Smithsonian Institution Building
|Architect||James Renwick, Jr.|
|NRHP reference No.||66000867|
|Added to NRHP||October 15, 1966|
|Designated NHL||January 12, 1965|
The Smithsonian Institution Building, located near the National Mall in Washington, D.C. behind the National Museum of African Art and the Sackler Gallery, houses the Smithsonian Institution's administrative offices and information center. The building is constructed of Seneca red sandstone in the Norman Revival style (a 12th-century combination of late Romanesque and early Gothic motifs; built in the Gothic and Romanesque revival styles) and is nicknamed the Castle. It was completed in 1855 and designated a National Historic Landmark in 1965.
The Castle was the first Smithsonian building, designed by architect James Renwick, Jr., whose other works include St. Patrick's Cathedral in New York City and the Smithsonian's Renwick Gallery, also in Washington D.C. The building committee held a nationwide design competition in 1846 and selected Renwick's design by a unanimous vote.Renwick's second design, which was Gothic Revival in style, was used in the design of Trinity Episcopal Church. A cardboard model of Renwick's winning design survives and is on display in the Castle. Renwick was assisted by Robert Mills, particularly in the internal arrangement of the building.
Initially intended to be built in white marble, then in yellow sandstone,the architect and building committee finally settled on Seneca red sandstone from the Seneca Quarry in Montgomery County, Maryland. The redstone was substantially less expensive than granite or marble, and while initially easy to work, was found to harden to a satisfactory degree on exposure to the elements. Scholarly evidence indicates it is likely that slaves were employed at Seneca in quarrying stone for the Castle, though no evidence has surfaced that slaves were involved in the actual Castle construction.
The building committee selected Gilbert Cameron as the general contractor, and construction began in 1847. The East Wing was completed in 1849 and occupied by Secretary Joseph Henry and his family. The West Wing was completed later the same year. A structural collapse in 1850 of partly completed work raised questions of workmanship and resulted in a change to fireproof construction. The Castle's exterior was completed in 1852; Renwick's work was completed and he withdrew from further participation. Cameron continued the interior work, which he completed in 1855.Construction funds came from "accrued interest on the Smithson bequest."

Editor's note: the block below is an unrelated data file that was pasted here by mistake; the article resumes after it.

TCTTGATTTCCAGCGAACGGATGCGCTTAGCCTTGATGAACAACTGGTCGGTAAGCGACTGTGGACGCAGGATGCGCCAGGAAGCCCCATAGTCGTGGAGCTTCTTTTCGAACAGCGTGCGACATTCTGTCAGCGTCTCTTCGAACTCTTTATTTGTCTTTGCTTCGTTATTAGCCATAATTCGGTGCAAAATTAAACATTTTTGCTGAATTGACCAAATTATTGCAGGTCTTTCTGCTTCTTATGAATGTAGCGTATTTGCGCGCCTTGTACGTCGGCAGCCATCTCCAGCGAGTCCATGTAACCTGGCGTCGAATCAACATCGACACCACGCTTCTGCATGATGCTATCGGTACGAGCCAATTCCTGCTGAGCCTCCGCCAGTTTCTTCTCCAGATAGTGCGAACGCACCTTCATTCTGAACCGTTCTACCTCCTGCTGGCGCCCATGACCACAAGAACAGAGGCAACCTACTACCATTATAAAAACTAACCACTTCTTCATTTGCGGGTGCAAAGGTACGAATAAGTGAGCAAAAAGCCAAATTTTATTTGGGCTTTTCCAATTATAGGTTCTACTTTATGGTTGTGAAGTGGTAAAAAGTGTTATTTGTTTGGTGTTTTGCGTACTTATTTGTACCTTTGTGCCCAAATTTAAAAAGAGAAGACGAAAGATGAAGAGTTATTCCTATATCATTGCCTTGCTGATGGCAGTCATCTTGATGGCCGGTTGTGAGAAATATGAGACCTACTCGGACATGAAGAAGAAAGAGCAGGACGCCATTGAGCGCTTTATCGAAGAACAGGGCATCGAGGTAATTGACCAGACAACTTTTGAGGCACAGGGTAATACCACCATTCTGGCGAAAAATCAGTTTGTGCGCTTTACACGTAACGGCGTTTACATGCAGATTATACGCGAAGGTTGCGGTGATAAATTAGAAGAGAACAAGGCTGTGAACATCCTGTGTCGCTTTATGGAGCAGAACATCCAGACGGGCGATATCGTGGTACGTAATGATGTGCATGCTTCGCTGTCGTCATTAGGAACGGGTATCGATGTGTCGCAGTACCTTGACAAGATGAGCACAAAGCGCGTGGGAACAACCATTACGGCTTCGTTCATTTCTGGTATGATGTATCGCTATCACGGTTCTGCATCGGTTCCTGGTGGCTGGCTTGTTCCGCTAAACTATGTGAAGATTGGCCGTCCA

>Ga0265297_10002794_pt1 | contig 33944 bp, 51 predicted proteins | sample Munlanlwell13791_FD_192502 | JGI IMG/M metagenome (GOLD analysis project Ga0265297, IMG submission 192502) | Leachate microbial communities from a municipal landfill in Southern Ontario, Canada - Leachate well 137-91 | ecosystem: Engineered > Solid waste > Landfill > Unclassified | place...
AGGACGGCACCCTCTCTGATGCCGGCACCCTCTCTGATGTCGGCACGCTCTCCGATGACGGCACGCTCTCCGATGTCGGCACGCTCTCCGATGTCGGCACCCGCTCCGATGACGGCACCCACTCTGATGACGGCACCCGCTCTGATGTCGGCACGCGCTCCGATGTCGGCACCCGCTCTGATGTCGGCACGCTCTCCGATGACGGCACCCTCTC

Despite the upgraded fireproof construction, a fire in 1865 caused extensive damage to the upper floor of the building, destroying the correspondence of James Smithson, Henry's papers, two hundred oil paintings of American Indians by John Mix Stanley, the Regent's Room and the lecture hall, and the contents of the public libraries of Alexandria, Virginia and Beaufort, South Carolina, confiscated by Union forces during the American Civil War. The ensuing renovation was undertaken by local Washington architect Adolf Cluss in 1865–67. Further fireproofing work ensued in 1883, also by Cluss, who by this time had designed the neighboring Arts and Industries Building. A third and fourth floor were added to the East Wing, and a third floor to the West Wing. Electric lighting was installed in 1895.
Around 1900, the wooden floor of the Great Hall was replaced with terrazzo and a Children's Museum was installed near the south entrance. A tunnel connected to the Arts and Industries Building. A general renovation took place in 1968–70 to install modern electrical systems, elevators and heating, ventilation and air conditioning systems.The Enid A. Haupt Garden was dedicated in 1987, along with the Renwick Gate facing Independence Avenue, built from Seneca redstone retrieved from the demolished D.C. Jail.
On January 6, 2023, the museum announced its closure for renovation on February 1, 2023, and the launching of the virtual Visitor Center.
James Renwick designed the Castle as the focal point of a picturesque landscape on the Mall, using elements from Georg Moller's Denkmäler der deutschen Baukunst. Renwick originally intended to detail the building with entirely American sculptural flora in the manner of Benjamin Henry Latrobe's work at the United States Capitol, but the final work used conventional pattern-book designs.
The building is completed in the Gothic Revival style with Romanesque motifs. This style was chosen to evoke the Collegiate Gothic in England and the ideas of knowledge and wisdom. The façade is built with red sandstone from the Seneca quarry in Seneca, Maryland in contrast to the granite, marble and yellow sandstone from the other major buildings in Washington, D.C.